Before their falling-out, Lutyens wrote Baker his formula of how to create Mogul Indian architecture: ''Build a vasty mass of rough concrete, elephant-wise on a very simple rectangular-cum-octagon plan, dome in space anyhow. Cut off square. Overlay with a veneer of stone patterns.... Inlay jewels & cornelians if you can afford it, & rob someone if you can't. And then on top of the mass, put on 3 turnips in concrete & overlay with stone or marble as before. Be very careful not to bond anything in, & don't care a damn if it all comes to pieces.''

There is not a little racism in these words, funny as they are; what Mr. Irving tells us about Lutyens is a rather helpful balance to the reputation of the architect. The recent surge of interest in Lutyens's work, which climaxed in a huge retrospective show of his architecture this winter at the Hayward Gallery in London, has led to a general sense that he could do no wrong. Lutyens never achieved much respect either for India, which he called ''a heartbreaking country,'' or for the Indians themselves. Lord Hardinge, the viceroy at the time New Delhi was begun, wanted the architecture to pay at least some attention to the Indian vernacular ''lest Indians justly complain that he had ignored their tastes while asking them to underwrite the cost.'' Others used less pragmatic reasons for suggesting some sort of composite style; E.B. Havell, a writer on Indian art, wanted the buildings to be ''a bridge between the cultures.''

SUCH grandiose language was not at all out of character for this enterprise; the expectations for New Delhi were overblown in every way. In the end, however, what is most remarkable is how fine the architecture turned out to be. There was really no reason to fear that Lutyens would impose Western classicism literally, despite his harsh words; his inherently eclectic design sense led him ultimately to a remarkable blend of Western and Indian influences for the Viceroy's House.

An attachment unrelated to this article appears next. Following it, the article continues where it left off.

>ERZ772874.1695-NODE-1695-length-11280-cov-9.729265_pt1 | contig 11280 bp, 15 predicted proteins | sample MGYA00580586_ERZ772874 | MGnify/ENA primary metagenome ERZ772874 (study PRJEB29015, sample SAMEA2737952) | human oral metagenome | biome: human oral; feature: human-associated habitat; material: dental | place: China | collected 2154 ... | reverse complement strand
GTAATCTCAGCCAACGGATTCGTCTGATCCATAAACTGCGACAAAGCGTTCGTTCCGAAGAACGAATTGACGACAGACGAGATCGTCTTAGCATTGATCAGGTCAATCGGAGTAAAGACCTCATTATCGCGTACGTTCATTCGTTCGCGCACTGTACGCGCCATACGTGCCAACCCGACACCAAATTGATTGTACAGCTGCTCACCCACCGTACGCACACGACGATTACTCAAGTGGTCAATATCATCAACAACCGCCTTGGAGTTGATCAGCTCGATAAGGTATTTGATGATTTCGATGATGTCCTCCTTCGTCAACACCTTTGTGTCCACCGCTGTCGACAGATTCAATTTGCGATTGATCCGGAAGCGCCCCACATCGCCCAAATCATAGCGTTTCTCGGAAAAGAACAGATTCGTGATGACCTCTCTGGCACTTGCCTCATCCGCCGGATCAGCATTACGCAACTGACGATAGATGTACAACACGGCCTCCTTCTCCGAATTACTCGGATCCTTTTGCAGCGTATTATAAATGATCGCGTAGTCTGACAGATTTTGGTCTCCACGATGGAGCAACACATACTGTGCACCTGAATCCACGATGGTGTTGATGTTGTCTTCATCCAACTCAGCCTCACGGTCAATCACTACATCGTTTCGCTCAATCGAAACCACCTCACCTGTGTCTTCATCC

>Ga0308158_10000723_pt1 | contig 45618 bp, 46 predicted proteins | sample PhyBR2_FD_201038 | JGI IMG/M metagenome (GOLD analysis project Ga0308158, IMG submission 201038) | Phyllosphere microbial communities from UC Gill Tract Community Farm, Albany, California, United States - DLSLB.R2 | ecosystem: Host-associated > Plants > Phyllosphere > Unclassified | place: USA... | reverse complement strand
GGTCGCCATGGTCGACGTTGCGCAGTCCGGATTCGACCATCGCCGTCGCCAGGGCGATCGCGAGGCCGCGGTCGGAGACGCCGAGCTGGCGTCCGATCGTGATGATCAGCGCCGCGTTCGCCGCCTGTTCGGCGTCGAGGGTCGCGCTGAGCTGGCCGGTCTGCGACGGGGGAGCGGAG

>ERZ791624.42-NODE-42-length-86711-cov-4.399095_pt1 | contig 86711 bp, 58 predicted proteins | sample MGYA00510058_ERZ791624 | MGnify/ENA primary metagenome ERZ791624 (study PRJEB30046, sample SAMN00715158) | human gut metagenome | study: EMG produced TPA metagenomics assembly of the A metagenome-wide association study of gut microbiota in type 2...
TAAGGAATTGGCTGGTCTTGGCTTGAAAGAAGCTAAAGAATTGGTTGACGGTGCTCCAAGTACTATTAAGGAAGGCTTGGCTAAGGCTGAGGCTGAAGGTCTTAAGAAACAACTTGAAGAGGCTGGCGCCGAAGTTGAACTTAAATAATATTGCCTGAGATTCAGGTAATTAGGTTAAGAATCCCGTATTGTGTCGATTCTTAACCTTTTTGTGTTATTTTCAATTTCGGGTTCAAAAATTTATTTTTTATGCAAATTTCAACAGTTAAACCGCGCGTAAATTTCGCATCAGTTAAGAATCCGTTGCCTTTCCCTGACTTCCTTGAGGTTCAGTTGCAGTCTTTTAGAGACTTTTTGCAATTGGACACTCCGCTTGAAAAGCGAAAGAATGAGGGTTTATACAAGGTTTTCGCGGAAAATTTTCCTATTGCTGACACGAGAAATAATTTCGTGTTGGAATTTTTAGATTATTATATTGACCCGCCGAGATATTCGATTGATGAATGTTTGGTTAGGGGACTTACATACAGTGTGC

It is an extraordinary house -perhaps the most extraordinary house that has been constructed in the 20th century. It is 630 feet long - longer than Versailles -and contains 340 rooms; it is perhaps closer than anything built in our time to the fantasy of an immense palace for a potentate that every student at the Ecole des Beaux Arts designed in the 19th century.

But this is a work of genius, whatever the social attitudes behind it. The building looks like a vast, solid mass; the colonnades surrounding it and the spaces within seem carved almost out of a single piece, yet the arrangement of rooms is at once intricate and dramatic; Lutyens's ability to create processional architecture, architecture that depends for its effect on our approach and movement through a sequence of varied spaces, was unsurpassed.

Mr. Irving describes all of this well, with an understanding of how, through Lutyens's high, molded space in the great throne room, ''human control over the world stage - British imperial control - is insistently, inescapably, dramatized.'' The description of this awesome work of architecture is the climactic moment of ''Indian Summer.'' After that Mr. Irving's narrative loses a bit of its steam. We are told little, unfortunately, of how British rule came to an end, or of how New Delhi has fared in the years since independence. But this is a minor flaw in a book that is a rich blend of architectural, political and social history.